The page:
UMass Amherst School of Public Policy Professor Charlie Schweik and graduate student Dillon Coutinho recently introduced a group of visiting students from the United Arab Emirates (UAE) to the “makerspace” concept of collective problem-solving following open source collaborative principles and technologies.
The students were part of the UAE Innovation Ambassadors Program, which has brought more than 40 female undergraduates studying STEM fields to the UMass campus for two weeks of intensive study. Schweik, a joint faculty member with the Department of Environmental Conservation, is co-teaching one of those classes, Implementing Ideas through Makerspace Principles, with two colleagues from the UMass Libraries, Sarah Hutton, head of undergraduate teaching and learning services, and Steve Acquah, digital media lab coordinator.
The seminar is based on Schweik’s Makerspace Leadership and Outreach class, which will be offered this fall. In that course, students identify a real-world problem and then work to develop a solution, using open-source technology and scholarship that can be easily shared with others working on the same issue. “It’s a way for the world to work on problems collaboratively,” Schweik explained to the visiting students. And because each group carefully documents the work they’ve done, projects can easily be handed off to new teams who can continue the effort.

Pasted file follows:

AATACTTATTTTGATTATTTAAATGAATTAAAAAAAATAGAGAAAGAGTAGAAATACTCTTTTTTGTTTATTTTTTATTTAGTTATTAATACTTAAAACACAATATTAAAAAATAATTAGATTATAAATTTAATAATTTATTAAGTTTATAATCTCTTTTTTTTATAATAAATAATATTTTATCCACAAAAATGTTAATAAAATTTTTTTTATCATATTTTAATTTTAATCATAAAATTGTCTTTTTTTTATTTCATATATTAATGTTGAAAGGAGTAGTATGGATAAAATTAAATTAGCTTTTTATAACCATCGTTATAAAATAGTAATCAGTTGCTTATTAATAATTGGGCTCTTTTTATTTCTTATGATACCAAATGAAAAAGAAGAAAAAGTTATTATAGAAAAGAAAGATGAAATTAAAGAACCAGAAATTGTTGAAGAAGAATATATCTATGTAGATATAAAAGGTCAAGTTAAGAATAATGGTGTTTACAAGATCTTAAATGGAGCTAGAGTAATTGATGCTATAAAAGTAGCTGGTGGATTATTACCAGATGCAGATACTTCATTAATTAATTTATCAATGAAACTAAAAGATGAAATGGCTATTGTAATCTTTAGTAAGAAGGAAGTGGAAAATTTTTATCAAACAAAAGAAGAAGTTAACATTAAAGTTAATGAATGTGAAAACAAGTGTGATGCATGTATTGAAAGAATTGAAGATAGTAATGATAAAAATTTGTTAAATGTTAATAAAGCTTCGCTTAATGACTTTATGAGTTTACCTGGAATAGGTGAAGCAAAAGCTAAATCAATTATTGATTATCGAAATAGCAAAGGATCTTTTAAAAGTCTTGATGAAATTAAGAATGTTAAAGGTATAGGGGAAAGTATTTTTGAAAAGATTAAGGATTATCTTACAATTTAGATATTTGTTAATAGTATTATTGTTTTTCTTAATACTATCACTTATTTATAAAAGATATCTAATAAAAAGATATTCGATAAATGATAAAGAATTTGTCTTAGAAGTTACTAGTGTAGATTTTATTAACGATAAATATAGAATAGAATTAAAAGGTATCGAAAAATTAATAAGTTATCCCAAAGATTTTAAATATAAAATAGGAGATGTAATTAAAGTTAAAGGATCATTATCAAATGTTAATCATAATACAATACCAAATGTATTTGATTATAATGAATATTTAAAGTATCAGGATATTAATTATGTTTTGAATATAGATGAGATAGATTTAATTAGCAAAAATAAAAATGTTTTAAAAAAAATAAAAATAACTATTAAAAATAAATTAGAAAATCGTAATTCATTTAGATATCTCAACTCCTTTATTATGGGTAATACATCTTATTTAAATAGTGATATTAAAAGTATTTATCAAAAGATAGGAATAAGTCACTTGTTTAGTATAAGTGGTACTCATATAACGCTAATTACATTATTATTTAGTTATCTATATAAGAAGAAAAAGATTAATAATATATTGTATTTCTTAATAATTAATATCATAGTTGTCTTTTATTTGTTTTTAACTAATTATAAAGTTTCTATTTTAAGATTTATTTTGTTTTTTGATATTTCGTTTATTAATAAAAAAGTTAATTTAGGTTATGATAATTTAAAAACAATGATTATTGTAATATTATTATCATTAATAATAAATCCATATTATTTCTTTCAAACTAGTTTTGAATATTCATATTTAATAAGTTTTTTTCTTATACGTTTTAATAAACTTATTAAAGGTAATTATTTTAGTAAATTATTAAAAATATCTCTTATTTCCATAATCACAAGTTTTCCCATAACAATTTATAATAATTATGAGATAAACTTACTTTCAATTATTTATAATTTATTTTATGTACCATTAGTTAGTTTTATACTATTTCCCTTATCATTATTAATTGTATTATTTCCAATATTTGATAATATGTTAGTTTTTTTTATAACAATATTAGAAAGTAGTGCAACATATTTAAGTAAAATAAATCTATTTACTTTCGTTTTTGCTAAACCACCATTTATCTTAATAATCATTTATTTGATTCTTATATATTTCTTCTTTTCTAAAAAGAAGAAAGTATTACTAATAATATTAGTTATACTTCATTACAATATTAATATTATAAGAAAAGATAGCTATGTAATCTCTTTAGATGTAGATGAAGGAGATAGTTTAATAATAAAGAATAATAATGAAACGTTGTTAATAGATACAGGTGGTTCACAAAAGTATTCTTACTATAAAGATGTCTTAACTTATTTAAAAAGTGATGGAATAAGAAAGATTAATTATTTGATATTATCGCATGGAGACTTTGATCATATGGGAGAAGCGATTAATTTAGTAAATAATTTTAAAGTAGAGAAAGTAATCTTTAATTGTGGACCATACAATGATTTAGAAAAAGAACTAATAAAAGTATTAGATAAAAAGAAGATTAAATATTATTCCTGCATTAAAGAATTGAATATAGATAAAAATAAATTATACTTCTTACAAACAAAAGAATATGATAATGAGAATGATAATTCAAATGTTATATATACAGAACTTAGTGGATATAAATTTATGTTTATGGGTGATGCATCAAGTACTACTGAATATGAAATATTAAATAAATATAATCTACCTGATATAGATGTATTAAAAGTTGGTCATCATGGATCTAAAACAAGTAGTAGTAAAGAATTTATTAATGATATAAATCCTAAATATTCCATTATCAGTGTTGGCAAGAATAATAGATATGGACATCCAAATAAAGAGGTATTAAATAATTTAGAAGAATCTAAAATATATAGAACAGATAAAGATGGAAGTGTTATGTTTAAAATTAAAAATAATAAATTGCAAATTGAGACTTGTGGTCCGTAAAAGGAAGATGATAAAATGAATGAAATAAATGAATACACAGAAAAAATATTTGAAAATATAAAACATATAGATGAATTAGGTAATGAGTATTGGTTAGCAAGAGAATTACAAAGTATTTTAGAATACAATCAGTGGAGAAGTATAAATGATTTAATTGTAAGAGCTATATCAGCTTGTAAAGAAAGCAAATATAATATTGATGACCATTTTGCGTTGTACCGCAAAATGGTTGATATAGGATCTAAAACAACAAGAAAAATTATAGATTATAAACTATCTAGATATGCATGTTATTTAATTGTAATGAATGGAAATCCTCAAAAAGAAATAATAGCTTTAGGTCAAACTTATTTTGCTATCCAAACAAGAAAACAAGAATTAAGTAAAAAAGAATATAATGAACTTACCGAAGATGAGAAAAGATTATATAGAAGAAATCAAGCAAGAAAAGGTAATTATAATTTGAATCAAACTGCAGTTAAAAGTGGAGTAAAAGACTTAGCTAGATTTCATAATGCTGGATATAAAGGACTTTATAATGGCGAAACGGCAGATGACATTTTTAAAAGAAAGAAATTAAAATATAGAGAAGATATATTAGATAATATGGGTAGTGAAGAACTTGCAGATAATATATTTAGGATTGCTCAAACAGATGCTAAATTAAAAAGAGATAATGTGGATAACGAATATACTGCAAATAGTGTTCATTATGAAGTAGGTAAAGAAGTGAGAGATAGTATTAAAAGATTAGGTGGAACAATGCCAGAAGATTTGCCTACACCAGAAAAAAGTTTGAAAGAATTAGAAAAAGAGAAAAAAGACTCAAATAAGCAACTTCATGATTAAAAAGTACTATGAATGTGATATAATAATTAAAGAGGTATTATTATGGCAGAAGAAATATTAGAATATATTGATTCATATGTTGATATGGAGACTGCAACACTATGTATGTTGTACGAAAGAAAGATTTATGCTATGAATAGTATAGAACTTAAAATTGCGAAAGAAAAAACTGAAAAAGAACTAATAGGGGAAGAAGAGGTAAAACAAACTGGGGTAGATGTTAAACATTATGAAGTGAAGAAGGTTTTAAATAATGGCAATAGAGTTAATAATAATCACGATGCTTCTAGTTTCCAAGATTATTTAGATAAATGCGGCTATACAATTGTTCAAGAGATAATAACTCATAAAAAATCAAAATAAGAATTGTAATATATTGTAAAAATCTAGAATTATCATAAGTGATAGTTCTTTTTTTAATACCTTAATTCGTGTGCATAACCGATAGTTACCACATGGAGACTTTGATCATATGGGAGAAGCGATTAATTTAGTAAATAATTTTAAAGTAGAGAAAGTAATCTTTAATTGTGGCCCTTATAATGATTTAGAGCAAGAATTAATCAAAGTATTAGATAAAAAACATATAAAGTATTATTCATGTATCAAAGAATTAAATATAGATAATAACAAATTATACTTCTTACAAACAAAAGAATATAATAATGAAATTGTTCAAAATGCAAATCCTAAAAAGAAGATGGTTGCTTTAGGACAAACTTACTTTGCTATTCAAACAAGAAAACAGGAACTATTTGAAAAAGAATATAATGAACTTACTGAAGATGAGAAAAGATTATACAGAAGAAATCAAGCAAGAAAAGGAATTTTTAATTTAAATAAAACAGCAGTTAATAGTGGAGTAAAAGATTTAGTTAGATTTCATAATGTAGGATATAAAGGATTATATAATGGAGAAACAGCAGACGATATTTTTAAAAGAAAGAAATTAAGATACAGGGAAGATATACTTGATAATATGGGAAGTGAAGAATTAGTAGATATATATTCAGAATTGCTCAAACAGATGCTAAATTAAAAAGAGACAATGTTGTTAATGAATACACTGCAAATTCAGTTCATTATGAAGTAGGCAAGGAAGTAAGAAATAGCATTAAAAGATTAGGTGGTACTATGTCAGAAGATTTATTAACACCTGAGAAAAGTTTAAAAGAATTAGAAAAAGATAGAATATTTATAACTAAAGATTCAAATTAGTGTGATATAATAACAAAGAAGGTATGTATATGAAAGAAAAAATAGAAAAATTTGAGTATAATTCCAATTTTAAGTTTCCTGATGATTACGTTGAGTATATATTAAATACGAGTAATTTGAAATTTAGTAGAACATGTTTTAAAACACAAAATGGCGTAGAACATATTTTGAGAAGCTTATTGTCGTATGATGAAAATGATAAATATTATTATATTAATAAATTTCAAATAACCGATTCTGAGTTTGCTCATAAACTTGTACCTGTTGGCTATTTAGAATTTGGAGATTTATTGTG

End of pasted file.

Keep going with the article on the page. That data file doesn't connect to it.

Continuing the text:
During their time at UMass, the United Arab Emirates students will work in teams on their own projects. On the first day of the seminar, they learned how the makerspace process works from Coutinho, a student in the Master of Public Policy program. Coutinho presented a project he’d worked on in Schweik’s class, in partnership with the US Fish and Wildlife Service, about white-nose syndrome, a disease that has devastated the bat population in North America. Another of Schweik’s students, Arianna Comendul, an undergraduate in the Department of Biochemistry and Molecular Biology, also discussed her work developing an inexpensive water-quality sensor for use in Colombia, where mercury from illegal gold mines has contaminated local water supplies. Comendul is working on that project in collaboration with a team at the University of Los Andes in Bogota.
While maker projects often call on STEM skills, Schweik notes that the maker concept has broader, interdisciplinary implications. “The social sciences also fall under STEM, and often technical solutions also require social science studies or involve public policy and administration,” he said. “For example, if you are to deploy a sensor to detect pollution in water, you need the social systems established to handle when these sensors detect pollution. I often ask them: What happens then? The maker teams need to think about that.”
About the School of Public Policy: Established in 2016, the UMass Amherst School of Public Policy is a hub for research and teaching, preparing students for leadership in public service. The program’s focuses include social change and public policy related to science and technology.
— Maureen Turner, communications manager, School of Public Policy